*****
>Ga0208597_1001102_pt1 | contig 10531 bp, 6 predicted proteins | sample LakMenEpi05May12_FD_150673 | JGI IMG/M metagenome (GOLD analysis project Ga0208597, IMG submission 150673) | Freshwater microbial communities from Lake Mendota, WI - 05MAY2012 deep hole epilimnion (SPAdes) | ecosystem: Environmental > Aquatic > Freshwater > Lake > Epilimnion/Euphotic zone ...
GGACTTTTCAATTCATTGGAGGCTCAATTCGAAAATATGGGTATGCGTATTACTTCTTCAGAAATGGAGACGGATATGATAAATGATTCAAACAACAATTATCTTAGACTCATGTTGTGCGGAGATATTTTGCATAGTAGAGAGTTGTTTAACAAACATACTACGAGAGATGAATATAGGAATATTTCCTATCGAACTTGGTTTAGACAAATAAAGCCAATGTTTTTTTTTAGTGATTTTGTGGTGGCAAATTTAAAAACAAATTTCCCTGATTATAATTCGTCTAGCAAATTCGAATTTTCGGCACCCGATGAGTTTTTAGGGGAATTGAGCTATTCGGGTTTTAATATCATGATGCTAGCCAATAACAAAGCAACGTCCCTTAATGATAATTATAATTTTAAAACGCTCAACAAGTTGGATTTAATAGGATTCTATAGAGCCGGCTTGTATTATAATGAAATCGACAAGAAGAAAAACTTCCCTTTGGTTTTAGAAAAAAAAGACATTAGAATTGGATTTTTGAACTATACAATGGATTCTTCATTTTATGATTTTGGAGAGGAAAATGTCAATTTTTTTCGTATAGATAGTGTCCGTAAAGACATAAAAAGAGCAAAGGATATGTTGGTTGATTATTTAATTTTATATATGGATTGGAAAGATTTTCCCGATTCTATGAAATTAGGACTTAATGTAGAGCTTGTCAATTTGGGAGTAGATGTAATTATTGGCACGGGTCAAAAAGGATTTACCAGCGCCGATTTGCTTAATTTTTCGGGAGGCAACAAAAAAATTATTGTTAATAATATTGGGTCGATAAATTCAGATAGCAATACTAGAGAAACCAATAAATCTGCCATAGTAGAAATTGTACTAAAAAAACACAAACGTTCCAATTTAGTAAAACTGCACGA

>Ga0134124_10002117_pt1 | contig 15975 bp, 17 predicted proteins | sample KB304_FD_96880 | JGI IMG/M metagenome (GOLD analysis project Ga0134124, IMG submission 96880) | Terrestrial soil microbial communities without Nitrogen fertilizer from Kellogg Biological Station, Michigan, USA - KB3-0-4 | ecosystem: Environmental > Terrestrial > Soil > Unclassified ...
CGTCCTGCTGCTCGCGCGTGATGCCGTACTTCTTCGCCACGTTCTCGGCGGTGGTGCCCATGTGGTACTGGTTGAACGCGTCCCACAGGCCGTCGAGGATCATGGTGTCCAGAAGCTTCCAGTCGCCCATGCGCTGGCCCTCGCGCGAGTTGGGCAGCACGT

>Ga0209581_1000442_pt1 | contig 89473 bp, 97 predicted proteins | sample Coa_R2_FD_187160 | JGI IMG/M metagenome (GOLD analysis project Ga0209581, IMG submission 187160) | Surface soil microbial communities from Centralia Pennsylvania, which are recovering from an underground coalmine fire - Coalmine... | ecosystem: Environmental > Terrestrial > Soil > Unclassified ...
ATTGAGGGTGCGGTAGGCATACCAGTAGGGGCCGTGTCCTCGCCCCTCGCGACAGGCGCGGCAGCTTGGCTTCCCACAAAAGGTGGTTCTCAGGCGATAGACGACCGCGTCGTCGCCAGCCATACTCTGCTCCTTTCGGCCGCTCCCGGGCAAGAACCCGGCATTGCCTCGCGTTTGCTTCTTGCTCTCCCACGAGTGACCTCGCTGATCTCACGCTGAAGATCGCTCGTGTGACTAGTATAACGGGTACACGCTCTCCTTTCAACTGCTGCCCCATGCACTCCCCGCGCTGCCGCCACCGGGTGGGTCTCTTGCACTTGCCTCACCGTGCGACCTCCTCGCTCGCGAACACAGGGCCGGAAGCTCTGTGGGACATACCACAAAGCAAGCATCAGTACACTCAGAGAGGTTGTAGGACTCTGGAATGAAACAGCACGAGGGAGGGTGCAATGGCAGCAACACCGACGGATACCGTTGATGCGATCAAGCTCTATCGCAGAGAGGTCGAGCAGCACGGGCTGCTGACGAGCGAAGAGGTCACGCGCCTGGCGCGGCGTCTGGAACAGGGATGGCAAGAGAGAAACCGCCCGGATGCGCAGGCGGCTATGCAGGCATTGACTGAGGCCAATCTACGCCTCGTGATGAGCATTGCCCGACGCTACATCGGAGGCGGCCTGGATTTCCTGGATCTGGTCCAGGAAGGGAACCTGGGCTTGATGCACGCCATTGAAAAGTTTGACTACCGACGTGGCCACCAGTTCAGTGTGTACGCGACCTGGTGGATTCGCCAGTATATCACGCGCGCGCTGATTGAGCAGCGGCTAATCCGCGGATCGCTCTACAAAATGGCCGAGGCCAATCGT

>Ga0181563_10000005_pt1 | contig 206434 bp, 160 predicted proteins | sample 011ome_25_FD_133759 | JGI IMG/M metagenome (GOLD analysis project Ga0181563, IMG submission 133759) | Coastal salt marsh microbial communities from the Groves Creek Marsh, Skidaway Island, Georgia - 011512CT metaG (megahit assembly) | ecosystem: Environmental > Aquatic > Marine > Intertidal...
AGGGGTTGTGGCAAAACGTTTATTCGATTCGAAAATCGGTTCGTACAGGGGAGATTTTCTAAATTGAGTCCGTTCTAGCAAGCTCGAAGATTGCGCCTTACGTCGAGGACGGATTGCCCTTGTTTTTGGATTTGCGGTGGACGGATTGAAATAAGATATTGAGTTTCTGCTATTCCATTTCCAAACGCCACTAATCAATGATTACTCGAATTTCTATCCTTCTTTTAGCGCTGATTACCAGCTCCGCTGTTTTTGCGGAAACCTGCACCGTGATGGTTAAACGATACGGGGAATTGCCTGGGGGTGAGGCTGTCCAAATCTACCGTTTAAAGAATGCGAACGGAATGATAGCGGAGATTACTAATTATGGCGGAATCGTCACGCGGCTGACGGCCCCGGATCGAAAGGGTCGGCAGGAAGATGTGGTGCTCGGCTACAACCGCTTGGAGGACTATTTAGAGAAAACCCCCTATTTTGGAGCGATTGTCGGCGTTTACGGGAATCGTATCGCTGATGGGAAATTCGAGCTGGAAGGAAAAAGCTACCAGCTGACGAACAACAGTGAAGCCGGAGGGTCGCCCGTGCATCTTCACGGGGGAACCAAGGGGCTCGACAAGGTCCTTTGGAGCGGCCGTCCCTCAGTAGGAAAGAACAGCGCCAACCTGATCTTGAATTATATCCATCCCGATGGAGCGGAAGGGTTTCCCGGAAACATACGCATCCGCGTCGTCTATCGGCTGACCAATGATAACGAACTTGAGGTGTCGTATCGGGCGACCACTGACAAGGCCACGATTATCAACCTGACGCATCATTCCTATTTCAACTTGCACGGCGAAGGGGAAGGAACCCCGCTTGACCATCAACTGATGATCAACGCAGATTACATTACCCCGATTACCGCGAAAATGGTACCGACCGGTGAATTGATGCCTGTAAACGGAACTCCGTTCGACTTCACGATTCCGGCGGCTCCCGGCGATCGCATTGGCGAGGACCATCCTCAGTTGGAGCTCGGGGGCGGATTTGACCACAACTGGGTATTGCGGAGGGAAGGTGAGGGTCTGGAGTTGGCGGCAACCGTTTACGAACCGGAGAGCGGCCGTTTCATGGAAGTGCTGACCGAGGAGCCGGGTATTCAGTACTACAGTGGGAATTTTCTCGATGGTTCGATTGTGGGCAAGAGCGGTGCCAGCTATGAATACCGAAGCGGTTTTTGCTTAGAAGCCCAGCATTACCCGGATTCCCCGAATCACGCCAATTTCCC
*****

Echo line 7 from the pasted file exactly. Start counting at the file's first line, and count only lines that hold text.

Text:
>Ga0181563_10000005_pt1 | contig 206434 bp, 160 predicted proteins | sample 011ome_25_FD_133759 | JGI IMG/M metagenome (GOLD analysis project Ga0181563, IMG submission 133759) | Coastal salt marsh microbial communities from the Groves Creek Marsh, Skidaway Island, Georgia - 011512CT metaG (megahit assembly) | ecosystem: Environmental > Aquatic > Marine > Intertidal...